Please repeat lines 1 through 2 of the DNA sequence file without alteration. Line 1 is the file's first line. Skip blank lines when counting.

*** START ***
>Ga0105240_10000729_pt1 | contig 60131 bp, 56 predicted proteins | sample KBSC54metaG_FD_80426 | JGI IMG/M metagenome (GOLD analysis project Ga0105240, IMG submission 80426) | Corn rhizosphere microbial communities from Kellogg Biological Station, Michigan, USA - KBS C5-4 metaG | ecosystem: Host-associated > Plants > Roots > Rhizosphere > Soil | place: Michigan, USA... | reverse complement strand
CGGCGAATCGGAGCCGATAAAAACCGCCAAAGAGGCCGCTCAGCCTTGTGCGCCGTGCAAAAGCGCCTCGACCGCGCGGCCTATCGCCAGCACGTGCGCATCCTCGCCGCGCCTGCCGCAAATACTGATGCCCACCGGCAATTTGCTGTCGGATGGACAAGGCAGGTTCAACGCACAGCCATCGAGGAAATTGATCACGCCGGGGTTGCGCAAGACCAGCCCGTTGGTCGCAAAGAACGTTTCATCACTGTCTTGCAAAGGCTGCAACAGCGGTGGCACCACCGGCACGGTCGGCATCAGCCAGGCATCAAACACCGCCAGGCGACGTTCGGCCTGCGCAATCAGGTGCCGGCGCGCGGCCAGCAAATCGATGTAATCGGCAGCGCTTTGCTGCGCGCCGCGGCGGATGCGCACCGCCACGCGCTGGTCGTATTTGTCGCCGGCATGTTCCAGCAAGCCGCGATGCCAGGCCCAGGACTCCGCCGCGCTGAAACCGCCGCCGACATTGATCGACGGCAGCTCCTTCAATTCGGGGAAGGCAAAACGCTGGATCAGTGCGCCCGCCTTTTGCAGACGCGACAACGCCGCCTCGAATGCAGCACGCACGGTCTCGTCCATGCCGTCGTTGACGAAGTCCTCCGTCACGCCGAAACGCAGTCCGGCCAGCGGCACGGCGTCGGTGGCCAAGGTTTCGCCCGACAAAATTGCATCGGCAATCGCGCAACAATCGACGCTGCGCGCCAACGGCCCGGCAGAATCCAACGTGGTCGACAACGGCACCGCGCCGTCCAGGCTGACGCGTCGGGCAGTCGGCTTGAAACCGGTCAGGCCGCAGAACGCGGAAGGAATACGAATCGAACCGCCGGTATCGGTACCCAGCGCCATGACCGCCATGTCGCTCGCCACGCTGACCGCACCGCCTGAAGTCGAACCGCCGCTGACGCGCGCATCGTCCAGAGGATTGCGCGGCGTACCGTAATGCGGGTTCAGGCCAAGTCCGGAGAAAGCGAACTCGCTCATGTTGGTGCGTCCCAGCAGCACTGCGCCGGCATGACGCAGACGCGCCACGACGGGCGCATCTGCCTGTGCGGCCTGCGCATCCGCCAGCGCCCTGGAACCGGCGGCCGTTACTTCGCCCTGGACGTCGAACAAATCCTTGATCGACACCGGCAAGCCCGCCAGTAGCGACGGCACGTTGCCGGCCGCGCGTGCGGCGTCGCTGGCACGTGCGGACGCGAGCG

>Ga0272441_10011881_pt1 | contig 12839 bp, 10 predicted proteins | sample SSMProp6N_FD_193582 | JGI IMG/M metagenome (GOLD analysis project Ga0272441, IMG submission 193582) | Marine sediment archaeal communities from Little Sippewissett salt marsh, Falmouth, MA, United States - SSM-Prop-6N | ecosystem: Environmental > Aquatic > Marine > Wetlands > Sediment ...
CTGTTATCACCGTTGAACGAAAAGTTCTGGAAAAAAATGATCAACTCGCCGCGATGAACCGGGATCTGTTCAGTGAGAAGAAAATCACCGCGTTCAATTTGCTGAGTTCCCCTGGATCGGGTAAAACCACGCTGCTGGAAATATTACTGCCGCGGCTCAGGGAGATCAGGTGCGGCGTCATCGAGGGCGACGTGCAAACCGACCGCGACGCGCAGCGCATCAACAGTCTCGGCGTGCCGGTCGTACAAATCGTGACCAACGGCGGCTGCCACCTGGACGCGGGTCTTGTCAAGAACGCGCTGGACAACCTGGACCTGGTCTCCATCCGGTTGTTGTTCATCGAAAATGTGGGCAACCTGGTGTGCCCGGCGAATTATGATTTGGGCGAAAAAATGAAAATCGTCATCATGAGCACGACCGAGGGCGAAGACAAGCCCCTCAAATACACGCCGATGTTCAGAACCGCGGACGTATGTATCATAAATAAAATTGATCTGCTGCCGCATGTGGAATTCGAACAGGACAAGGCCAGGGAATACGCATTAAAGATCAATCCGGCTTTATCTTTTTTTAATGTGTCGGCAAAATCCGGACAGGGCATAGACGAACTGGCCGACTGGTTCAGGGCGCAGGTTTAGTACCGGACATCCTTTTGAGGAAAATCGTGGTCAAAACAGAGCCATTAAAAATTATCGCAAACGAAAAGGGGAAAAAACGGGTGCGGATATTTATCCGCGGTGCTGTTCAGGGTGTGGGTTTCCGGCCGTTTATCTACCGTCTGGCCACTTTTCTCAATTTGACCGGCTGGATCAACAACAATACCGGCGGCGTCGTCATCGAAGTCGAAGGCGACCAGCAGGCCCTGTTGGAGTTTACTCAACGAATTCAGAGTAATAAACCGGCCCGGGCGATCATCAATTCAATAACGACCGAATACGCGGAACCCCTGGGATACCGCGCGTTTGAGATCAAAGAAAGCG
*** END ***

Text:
>Ga0105240_10000729_pt1 | contig 60131 bp, 56 predicted proteins | sample KBSC54metaG_FD_80426 | JGI IMG/M metagenome (GOLD analysis project Ga0105240, IMG submission 80426) | Corn rhizosphere microbial communities from Kellogg Biological Station, Michigan, USA - KBS C5-4 metaG | ecosystem: Host-associated > Plants > Roots > Rhizosphere > Soil | place: Michigan, USA... | reverse complement strand
CGGCGAATCGGAGCCGATAAAAACCGCCAAAGAGGCCGCTCAGCCTTGTGCGCCGTGCAAAAGCGCCTCGACCGCGCGGCCTATCGCCAGCACGTGCGCATCCTCGCCGCGCCTGCCGCAAATACTGATGCCCACCGGCAATTTGCTGTCGGATGGACAAGGCAGGTTCAACGCACAGCCATCGAGGAAATTGATCACGCCGGGGTTGCGCAAGACCAGCCCGTTGGTCGCAAAGAACGTTTCATCACTGTCTTGCAAAGGCTGCAACAGCGGTGGCACCACCGGCACGGTCGGCATCAGCCAGGCATCAAACACCGCCAGGCGACGTTCGGCCTGCGCAATCAGGTGCCGGCGCGCGGCCAGCAAATCGATGTAATCGGCAGCGCTTTGCTGCGCGCCGCGGCGGATGCGCACCGCCACGCGCTGGTCGTATTTGTCGCCGGCATGTTCCAGCAAGCCGCGATGCCAGGCCCAGGACTCCGCCGCGCTGAAACCGCCGCCGACATTGATCGACGGCAGCTCCTTCAATTCGGGGAAGGCAAAACGCTGGATCAGTGCGCCCGCCTTTTGCAGACGCGACAACGCCGCCTCGAATGCAGCACGCACGGTCTCGTCCATGCCGTCGTTGACGAAGTCCTCCGTCACGCCGAAACGCAGTCCGGCCAGCGGCACGGCGTCGGTGGCCAAGGTTTCGCCCGACAAAATTGCATCGGCAATCGCGCAACAATCGACGCTGCGCGCCAACGGCCCGGCAGAATCCAACGTGGTCGACAACGGCACCGCGCCGTCCAGGCTGACGCGTCGGGCAGTCGGCTTGAAACCGGTCAGGCCGCAGAACGCGGAAGGAATACGAATCGAACCGCCGGTATCGGTACCCAGCGCCATGACCGCCATGTCGCTCGCCACGCTGACCGCACCGCCTGAAGTCGAACCGCCGCTGACGCGCGCATCGTCCAGAGGATTGCGCGGCGTACCGTAATGCGGGTTCAGGCCAAGTCCGGAGAAAGCGAACTCGCTCATGTTGGTGCGTCCCAGCAGCACTGCGCCGGCATGACGCAGACGCGCCACGACGGGCGCATCTGCCTGTGCGGCCTGCGCATCCGCCAGCGCCCTGGAACCGGCGGCCGTTACTTCGCCCTGGACGTCGAACAAATCCTTGATCGACACCGGCAAGCCCGCCAGTAGCGACGGCACGTTGCCGGCCGCGCGTGCGGCGTCGCTGGCACGTGCGGACGCGAGCG